We all lined up and then waited while he went around the circle, flapping his arms and clucking like a chicken at various students. It was slightly humiliating but effective. It turns out the natural inclination is often to hold your camera with arm twisted up in a chicken-wing style pose. The instructor quickly went on to say that whenever he sees a photographer holding his/her camera that way, he knows he has encountered a beginner. I definitely needed correcting, and once he showed us the proper way to hold the camera, it made perfect sense.
Camera shake can also be a by-product of shooting in unstable conditions, such as on a tripod in the wind or on a bridge that is vibrating with traffic. This is one reason to upgrade to a lens with Vibration Control (VC) or Image Stabilization (IS). Those lenses tend to have a higher price tag, though, and if you’re just beginning, perhaps you haven’t yet invested in one. No worries – you will soon get the hang of holding your camera for stability, and it will become second nature to increase your shutter speed.
A missed focus is another reason you may have a slightly blurry photo. Don’t worry! A missed focus happens to all of us. There are a couple of reasons it can happen, and both are easy fixes with some awareness and practice.
Second, your Depth of Field may be set too shallow to get your entire image in focus. Just like we talked about above with shutter speed, when you’re shooting in manual mode, you can control your depth of field by adjusting your aperture. You want to be sure your aperture is stopped down enough (bigger #) to allow your image to be in focus from front to back. You can read about how aperture affects depth of field in Take Your Photos to the Next Level by Understanding Depth of Field.
When you have one or both of these settings set incorrectly for the image you’re trying to capture, you have double the likelihood of a blurry shot. For example, if your depth of field is very shallow (small #) and your focal point is off, you may end up with an image focused on your subject’s nose instead of the eyes.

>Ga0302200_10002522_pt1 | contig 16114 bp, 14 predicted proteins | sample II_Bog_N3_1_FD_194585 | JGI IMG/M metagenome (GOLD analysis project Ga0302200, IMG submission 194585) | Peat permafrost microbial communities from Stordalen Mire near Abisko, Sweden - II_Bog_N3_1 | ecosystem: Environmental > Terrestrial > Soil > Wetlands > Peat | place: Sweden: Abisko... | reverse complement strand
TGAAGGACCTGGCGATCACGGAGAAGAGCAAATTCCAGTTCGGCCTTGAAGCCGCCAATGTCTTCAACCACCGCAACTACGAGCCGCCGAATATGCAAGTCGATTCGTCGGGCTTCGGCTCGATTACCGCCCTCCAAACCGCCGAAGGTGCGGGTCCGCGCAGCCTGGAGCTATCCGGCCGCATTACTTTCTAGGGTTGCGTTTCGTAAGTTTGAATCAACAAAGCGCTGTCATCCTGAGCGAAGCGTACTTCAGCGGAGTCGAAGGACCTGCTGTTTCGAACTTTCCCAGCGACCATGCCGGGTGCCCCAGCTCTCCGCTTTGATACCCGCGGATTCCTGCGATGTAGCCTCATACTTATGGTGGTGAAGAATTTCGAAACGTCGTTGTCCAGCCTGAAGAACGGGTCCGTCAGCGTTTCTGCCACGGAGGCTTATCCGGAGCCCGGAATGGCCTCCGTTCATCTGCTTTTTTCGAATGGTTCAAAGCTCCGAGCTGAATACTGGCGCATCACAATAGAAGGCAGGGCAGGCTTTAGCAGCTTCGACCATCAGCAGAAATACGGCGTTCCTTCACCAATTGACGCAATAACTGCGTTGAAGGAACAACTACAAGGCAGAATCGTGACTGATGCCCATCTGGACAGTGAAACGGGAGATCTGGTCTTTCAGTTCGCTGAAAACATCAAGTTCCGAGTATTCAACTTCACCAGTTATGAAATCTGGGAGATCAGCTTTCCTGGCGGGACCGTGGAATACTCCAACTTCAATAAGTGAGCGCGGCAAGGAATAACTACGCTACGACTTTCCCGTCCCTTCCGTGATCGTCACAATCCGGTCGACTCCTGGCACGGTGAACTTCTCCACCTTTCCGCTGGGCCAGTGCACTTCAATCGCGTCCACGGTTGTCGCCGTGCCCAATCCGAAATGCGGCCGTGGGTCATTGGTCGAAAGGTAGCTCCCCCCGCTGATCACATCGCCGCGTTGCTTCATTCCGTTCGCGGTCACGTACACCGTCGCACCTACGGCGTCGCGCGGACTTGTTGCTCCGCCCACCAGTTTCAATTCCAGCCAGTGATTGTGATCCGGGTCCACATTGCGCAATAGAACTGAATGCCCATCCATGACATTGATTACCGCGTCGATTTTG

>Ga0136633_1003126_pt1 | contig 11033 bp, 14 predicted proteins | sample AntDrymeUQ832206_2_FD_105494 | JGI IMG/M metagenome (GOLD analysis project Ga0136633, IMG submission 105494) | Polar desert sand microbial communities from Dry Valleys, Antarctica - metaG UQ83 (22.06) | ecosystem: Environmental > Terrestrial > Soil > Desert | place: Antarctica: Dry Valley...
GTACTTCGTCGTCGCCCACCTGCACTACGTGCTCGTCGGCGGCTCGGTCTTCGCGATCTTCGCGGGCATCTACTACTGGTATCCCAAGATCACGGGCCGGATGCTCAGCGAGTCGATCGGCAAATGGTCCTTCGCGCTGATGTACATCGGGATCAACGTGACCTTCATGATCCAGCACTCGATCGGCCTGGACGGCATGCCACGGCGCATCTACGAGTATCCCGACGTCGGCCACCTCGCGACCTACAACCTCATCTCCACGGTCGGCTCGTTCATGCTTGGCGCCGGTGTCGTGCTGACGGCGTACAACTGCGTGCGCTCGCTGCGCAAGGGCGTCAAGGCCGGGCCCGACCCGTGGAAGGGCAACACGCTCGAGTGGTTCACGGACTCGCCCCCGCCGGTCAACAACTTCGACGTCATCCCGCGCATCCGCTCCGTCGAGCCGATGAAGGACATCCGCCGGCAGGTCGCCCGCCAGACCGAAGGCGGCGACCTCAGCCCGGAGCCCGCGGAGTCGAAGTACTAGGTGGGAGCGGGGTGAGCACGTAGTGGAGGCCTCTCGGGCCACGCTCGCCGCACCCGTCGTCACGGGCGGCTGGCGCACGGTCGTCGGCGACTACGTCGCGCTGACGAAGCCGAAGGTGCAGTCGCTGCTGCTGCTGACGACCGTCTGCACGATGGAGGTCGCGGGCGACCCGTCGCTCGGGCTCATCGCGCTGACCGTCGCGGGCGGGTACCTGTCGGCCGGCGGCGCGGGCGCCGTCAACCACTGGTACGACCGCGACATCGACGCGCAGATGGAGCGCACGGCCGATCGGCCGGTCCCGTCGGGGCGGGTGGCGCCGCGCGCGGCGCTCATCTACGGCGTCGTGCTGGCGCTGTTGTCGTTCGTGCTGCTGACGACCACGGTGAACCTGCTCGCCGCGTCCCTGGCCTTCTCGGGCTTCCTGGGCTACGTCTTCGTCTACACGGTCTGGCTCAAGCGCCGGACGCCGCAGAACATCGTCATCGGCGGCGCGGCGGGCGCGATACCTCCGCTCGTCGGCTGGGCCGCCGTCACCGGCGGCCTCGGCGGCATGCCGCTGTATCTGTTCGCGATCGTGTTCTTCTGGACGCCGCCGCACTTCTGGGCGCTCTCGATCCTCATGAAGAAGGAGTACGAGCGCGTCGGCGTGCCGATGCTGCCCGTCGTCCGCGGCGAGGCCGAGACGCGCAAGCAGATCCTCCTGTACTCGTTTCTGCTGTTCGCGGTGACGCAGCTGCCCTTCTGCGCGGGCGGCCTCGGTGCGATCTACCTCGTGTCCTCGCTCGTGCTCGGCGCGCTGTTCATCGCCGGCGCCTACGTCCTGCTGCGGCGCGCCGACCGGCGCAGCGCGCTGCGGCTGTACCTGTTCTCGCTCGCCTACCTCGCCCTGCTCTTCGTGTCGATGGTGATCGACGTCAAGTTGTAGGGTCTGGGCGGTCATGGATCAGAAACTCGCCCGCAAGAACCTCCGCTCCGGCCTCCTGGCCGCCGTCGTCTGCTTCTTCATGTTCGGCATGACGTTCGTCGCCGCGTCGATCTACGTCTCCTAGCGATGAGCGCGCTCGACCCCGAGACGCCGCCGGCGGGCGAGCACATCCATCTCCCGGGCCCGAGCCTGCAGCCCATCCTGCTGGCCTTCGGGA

Diane happily posed again to show you what it looks like when you have your aperture set too narrow and you don’t get a whole face in focus.
The more you practice honing these two settings to your liking, the sooner you’ll be nailing every shot, or at least knowing why you missed it!
One Final Tip
Now that we’ve covered all of the technical possibilities for a blurry image, let’s just talk about one simple adjustment that makes a huge difference when you’re out shooting. Although unlikely, it could make catching focus a bit of a challenge. Introducing the Diopter Adjustment Dial. It is located at the top of your camera near the viewfinder.
This little adjustment works kind of like reading glasses. If you’re looking through the viewfinder and the view is blurry, give that dial a little spin and watch everything come into clear focus. I am embarrassed to say it took me several years of shooting on my DSLR to realize that I could make that adjustment. But once I did – WOW! What a difference this little dial can make!